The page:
Can One Film Change Birth Around The World?

Call me idealistic, call me brave, you can even call me stupid, but please don't question my desire to change the perception of birth around the world.

Call me idealistic, call me brave, you can even call me stupid, but please don't question my desire to change the perception of birth around the world.

Ask parents-to-be what they expect their birth to be like and you'll probably hear descriptions of fear, pain, a dramatic dash to hospital and a highly medicalised delivery. This image of birth is regularly reaffirmed by "I Almost Died in Childbirth" headlines and TV shows like ONE BORN EVERY MINUTE.

CALL THE MIDWIFEhas succeeded in projecting an image of birth as safe and positive in the hands of wonderful midwives, but that's a historical drama.

So what about birth in reality today?

I've always believed that filmmakers have the power to change the world. My mission is to show parents that birth can be a really positive experience and that it's achievable.

So starting March 22nd, I am coordinating hundreds of screenings around the world of my self-funded self-distributed documentary film DOULA! to coincide with World Doula Week.

DOULA!features three doula-supported births in intimate close-up detail. Two of the births are home water-births, the third birth progresses to a hospital c-section.

Doulas take their name from the Greek for "woman-servant" and although not medically trained, doulas are paid birth companions. They provide practical and emotional support to both parents through pregnancy, birth and early parenthood. Doulas are not a replacement to midwives, in fact our film highlights the amazing work of midwives in helping the mother to birth her baby.

As a filmmaker, I was inspired to focus on births after my daughter's difficult birth four years ago which resulted in an emergency c-section. That was before I knew about doulas. Before I knew that birth didn't have to be that way.

My first birth film REAL BIRTH STORIES features five couples' telling their warts-and-all birth stories. I wanted the film to reduce the fear of birth by telling expectant parents exactly what to expect step-by-step. At the premiere, a doula suggested my next film should be about doulas.

I luckily found parents who were willing to have me film their births. I shot, edited, produced and directed the film myself and together with my partner Alex Wakeford, we decided to self-distribute.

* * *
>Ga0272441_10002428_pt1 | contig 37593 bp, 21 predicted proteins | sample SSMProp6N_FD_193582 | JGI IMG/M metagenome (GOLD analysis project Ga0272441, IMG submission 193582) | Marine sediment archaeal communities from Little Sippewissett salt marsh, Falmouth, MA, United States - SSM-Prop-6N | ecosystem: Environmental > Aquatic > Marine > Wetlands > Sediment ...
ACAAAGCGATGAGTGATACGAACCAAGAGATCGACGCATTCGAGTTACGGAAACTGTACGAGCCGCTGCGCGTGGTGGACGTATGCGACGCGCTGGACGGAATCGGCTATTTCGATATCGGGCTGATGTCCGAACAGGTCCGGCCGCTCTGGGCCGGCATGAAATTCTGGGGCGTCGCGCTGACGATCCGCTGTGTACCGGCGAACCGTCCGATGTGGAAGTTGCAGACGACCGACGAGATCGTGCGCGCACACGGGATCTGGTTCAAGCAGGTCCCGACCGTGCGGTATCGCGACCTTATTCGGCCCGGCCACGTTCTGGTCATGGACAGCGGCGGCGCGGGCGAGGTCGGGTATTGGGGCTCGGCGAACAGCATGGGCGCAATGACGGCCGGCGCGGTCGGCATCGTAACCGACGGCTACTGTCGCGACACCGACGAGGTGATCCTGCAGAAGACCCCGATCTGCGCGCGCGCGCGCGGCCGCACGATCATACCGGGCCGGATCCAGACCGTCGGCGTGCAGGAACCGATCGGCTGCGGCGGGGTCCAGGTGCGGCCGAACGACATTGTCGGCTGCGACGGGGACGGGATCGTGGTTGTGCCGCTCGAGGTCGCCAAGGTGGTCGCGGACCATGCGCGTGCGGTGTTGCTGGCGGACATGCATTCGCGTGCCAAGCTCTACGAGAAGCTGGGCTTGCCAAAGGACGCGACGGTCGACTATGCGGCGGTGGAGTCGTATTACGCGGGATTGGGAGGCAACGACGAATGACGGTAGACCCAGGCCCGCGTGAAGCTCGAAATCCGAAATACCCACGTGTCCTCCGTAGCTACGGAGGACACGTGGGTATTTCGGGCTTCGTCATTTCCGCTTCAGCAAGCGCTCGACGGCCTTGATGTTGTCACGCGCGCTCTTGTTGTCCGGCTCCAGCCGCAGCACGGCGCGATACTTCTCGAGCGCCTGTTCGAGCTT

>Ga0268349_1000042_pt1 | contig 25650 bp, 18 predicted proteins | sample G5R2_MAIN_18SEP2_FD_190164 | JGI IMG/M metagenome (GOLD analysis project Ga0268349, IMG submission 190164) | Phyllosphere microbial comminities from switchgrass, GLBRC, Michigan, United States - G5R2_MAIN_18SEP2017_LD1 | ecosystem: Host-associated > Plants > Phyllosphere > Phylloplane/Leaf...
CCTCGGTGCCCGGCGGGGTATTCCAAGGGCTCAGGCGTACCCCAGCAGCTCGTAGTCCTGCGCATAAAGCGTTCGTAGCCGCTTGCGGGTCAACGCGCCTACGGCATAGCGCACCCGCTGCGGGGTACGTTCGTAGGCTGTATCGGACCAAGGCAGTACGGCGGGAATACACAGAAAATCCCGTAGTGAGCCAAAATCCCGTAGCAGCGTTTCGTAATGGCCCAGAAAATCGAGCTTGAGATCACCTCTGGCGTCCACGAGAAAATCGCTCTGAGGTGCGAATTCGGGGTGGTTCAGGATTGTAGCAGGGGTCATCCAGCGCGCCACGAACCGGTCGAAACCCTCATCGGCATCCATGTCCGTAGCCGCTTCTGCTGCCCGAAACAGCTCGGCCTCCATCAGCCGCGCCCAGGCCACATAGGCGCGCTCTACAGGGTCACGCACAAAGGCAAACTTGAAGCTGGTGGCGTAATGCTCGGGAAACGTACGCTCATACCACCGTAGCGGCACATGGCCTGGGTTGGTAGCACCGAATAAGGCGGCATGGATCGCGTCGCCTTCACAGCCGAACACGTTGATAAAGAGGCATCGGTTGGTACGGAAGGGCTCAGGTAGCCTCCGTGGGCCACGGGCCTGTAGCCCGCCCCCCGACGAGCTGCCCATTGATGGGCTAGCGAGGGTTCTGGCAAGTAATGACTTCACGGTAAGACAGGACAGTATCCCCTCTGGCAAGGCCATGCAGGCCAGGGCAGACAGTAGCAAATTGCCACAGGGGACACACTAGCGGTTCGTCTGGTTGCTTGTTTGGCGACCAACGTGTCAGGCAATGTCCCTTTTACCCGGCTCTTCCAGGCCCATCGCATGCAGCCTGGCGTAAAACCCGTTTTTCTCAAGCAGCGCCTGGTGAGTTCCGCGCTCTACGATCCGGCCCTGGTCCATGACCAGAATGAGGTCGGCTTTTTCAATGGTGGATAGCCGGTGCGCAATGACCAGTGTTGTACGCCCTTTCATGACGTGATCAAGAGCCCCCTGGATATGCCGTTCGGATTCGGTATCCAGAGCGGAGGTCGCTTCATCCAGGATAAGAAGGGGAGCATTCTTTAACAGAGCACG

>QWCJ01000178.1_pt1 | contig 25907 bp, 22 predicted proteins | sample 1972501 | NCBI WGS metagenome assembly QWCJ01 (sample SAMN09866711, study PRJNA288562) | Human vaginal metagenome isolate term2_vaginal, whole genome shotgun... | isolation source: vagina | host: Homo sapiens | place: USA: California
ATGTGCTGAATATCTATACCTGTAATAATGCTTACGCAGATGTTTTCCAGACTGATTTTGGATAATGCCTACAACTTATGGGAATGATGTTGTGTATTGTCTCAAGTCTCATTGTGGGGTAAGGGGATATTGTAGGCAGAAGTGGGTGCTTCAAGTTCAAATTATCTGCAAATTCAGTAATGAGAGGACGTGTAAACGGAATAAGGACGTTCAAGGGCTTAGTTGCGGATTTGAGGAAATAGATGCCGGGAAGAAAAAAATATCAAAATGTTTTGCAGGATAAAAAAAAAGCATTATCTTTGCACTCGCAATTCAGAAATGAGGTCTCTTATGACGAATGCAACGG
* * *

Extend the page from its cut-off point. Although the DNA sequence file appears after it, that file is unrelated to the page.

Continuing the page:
No-one can tell you how amazing and how beautiful birth can be. No-one can tell you what an amazing difference having a doula can make to your birth experience. You have to see it for yourself.

And that's why I have encouraged doulas around the world to set up their own local screenings. Anyone can host a screening during World Doula Week March 22-28 at any location for no fee.

The result is over 170 screenings happening across the globe from Alaska to Panama City, from the Scottish Highlands to Israel, from Eastern Europe to South East Asia.

Whether a woman has a natural delivery or a c-section, the film proves that whatever the circumstances, birth can be extremely positive and even beautiful for every expectant parent. If we can start to shift negative perceptions so that parents see what is possible and what is achievable, then we can start to transform the image of birth on a global scale.

If more women go into birth with less fear, ideally supported by a doula, then they'll be less likely to need medical intervention and more likely to breastfeed. A new survey by Doula UK released to coincide with World Doula Week bears this out.

The survey gathered data from 105 doulas and their 1,106 clients. The survey found that only 12 per cent of doula-supported births required medical interventions, such as the use of forceps, ventouse or C-sections, compared to the latest UK national figures of 37.3 per cent.

When it comes to breastfeeding, if supported by a doula, 93 per cent of women attempted breastfeeding compared to the latest Department of Health figure of 74.1 per cent. 70 per cent of mothers supported by a doula were still exclusively breastfeeding after six weeks compared to the UK national figure of 46 per cent.

I'm really proud of our DOULA! film and the positive message about birth it portrays. I am really excited that doulas around the world have seized this opportunity for hosting their own screenings.

So can one self-funded self-distributed documentary film change the world? I certainly hope so.


For a world map of DOULA! screenings for World Doula Week:

For more information on DOULA!:

For more information on REAL BIRTH STORIES :

Toni Harman's and Alex Wakeford's next project is ONE WORLD BIRTH; a documentary and free educational video resource featuring the world's leading birth experts to help promote positive births.


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